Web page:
Dedicated to the complex, proliferative and innovative work of a major figure in the art of the second half of the XXth century, this comprehensive monograph highlights Dieter Roth's creative processes and the way he pushes them to the limit.
Published on the occasion of the eponymous exhibition at Frac Bretagne
, Rennes, from December 2013 to March 2014.
Dieter Roth was born to a Swiss father and German mother in Hanover, Germany, in 1930, and was later sent out of Nazi Germany to live in Switzerland with foster parents. He received his training in graphic design in Bern, where he also became interested in avant-garde design and poetry. A despiser of routines, he moved often, living in places as remote from one another as Reykjavik, London, Basel, Hamburg, and Providence (Rhode Island); in each of these places he created a new identity and used a different variation of his birth name, Karl Dieter Roth, such as Dieter Roth, Diter Rot and Dieterrot. He died in 1998.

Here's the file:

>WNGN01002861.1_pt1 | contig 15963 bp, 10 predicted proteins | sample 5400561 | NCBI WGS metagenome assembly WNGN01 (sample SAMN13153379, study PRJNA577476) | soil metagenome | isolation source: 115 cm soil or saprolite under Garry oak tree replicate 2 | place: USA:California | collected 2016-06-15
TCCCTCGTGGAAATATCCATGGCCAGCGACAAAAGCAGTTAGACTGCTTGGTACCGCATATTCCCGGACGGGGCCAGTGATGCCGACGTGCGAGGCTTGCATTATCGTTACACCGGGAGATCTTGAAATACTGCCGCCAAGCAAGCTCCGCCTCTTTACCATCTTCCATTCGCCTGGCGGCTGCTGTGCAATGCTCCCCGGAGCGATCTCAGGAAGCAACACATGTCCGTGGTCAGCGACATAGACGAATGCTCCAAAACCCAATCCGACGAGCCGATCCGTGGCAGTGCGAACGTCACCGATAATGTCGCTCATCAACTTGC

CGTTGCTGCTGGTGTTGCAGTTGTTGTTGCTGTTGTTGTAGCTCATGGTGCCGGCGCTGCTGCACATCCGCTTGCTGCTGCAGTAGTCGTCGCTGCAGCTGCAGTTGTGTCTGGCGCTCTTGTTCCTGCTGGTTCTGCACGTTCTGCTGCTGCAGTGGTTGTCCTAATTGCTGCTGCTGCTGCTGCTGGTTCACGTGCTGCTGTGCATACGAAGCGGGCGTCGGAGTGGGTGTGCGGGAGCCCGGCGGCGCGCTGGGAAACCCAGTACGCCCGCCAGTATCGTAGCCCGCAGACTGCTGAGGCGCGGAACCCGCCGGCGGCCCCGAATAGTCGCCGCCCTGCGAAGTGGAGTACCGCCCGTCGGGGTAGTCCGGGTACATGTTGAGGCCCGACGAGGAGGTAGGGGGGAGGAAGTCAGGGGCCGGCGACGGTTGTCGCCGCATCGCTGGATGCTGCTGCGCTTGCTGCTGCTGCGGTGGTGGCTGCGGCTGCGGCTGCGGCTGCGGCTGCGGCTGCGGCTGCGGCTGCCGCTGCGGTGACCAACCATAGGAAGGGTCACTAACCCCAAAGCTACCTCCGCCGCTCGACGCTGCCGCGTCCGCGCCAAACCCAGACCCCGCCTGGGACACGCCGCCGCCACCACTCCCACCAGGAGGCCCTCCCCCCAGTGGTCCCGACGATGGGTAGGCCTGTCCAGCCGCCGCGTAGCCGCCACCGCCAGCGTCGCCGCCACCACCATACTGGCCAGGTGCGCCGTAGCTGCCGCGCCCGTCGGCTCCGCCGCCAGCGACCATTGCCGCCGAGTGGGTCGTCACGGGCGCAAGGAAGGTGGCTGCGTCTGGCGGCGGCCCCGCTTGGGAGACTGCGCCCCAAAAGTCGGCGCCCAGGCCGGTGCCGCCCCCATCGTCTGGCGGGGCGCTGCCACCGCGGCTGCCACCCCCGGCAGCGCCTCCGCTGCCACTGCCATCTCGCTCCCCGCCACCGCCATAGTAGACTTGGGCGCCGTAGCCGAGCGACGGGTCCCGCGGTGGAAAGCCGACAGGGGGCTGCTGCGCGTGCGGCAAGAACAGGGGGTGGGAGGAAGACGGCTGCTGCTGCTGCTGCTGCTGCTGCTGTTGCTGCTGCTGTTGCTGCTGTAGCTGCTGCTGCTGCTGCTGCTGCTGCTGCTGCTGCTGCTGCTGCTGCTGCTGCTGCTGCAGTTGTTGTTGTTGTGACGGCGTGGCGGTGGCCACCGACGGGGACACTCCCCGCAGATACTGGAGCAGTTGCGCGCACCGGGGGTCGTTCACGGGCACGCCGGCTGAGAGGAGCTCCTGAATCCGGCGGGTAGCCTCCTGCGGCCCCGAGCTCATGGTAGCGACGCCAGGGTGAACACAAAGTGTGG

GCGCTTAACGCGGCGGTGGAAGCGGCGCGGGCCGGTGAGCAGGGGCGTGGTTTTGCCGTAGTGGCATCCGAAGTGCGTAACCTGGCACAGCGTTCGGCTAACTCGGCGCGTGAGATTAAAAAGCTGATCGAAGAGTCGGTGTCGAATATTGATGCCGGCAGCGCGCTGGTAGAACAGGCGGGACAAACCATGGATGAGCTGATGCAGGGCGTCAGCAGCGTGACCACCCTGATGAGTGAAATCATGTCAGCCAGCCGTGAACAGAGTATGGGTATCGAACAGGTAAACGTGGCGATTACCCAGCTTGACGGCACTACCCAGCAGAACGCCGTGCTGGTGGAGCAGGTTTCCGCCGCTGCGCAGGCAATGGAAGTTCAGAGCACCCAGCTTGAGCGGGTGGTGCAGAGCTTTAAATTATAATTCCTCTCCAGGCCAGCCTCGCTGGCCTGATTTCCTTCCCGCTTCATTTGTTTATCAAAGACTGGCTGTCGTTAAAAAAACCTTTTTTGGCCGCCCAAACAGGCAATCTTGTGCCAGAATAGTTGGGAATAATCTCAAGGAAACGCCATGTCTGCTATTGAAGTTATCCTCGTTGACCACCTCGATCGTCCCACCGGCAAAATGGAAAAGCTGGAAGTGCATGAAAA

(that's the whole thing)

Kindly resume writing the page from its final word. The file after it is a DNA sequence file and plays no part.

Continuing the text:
Sculptor, poet, a pioneer of artist's books, performer, publisher, and musician, Dieter Roth has long been beloved as an artist's artist. Constantly trying to undo his art education, he would set up systems that discouraged the conventional and the consistent: he drew with both hands at once, preserved the discarded, and reveled in the transitory. Grease stains, mold formations, insect borings, and rotting foodstuffs were just some of the materials used, both out of a fascination with their painterly, textural aspects and for their innate ability to make time visible and play to chance. "More is better," he once said, and more there always was. Roth never stopped working, and he believed that everything could be art, from his sketchpad to the table he sat at, the telephone he talked on, or his friend's kitchen (the kitchen was later sold to a museum).
See also: Selten Gehörte Musik
, Hermann Nitsch
, Dieter Roth
, Gerhard Rühm
, Oswald Wiener
); Dorothy Iannone